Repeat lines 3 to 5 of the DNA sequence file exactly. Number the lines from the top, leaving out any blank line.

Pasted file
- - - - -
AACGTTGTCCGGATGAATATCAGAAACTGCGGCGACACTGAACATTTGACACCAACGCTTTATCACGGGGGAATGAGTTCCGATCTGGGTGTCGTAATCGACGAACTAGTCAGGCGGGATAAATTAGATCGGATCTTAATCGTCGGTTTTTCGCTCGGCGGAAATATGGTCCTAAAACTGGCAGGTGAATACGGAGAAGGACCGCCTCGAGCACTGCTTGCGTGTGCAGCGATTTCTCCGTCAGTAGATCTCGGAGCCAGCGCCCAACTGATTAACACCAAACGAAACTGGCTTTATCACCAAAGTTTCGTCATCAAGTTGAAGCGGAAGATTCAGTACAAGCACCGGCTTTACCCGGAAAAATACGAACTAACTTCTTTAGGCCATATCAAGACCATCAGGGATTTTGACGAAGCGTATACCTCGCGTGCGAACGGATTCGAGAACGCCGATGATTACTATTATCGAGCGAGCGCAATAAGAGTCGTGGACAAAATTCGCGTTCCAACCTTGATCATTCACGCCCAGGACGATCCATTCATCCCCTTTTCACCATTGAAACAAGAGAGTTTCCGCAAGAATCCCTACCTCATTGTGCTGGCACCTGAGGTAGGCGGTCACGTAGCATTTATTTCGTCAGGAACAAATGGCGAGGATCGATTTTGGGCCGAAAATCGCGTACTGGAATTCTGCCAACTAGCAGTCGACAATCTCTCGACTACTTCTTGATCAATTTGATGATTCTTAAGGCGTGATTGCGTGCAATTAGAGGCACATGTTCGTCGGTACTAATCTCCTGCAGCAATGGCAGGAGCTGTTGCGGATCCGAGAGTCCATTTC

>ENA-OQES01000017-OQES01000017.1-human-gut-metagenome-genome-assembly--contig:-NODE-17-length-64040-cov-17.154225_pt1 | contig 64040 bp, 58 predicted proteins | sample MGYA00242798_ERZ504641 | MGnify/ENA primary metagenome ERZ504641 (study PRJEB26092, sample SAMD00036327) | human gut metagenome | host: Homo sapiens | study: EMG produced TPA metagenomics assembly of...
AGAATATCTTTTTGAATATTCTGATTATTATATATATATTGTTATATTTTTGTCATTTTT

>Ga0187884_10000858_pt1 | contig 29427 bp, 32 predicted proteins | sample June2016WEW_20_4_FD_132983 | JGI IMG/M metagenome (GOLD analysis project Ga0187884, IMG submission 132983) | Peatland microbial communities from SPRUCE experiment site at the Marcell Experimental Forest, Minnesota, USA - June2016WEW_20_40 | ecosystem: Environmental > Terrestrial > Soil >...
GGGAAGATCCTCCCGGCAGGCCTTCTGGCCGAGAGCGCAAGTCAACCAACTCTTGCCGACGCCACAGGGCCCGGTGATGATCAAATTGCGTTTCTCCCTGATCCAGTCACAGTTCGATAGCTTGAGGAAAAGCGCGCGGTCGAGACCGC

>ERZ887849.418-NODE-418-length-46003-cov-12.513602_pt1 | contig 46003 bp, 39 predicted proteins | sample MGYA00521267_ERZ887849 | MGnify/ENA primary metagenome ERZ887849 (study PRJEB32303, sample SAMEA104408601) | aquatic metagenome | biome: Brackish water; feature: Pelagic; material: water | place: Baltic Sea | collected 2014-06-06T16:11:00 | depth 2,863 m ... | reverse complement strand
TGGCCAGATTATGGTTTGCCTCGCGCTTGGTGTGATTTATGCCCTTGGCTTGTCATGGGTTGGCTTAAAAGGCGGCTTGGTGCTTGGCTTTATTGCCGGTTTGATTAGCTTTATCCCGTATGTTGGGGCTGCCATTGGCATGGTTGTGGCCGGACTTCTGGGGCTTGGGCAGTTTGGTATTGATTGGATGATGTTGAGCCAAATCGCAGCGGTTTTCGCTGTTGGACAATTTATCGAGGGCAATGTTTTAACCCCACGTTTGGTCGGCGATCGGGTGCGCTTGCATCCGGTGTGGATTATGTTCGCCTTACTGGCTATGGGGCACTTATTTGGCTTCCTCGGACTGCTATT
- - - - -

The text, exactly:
AGAATATCTTTTTGAATATTCTGATTATTATATATATATTGTTATATTTTTGTCATTTTT

>Ga0187884_10000858_pt1 | contig 29427 bp, 32 predicted proteins | sample June2016WEW_20_4_FD_132983 | JGI IMG/M metagenome (GOLD analysis project Ga0187884, IMG submission 132983) | Peatland microbial communities from SPRUCE experiment site at the Marcell Experimental Forest, Minnesota, USA - June2016WEW_20_40 | ecosystem: Environmental > Terrestrial > Soil >...
GGGAAGATCCTCCCGGCAGGCCTTCTGGCCGAGAGCGCAAGTCAACCAACTCTTGCCGACGCCACAGGGCCCGGTGATGATCAAATTGCGTTTCTCCCTGATCCAGTCACAGTTCGATAGCTTGAGGAAAAGCGCGCGGTCGAGACCGC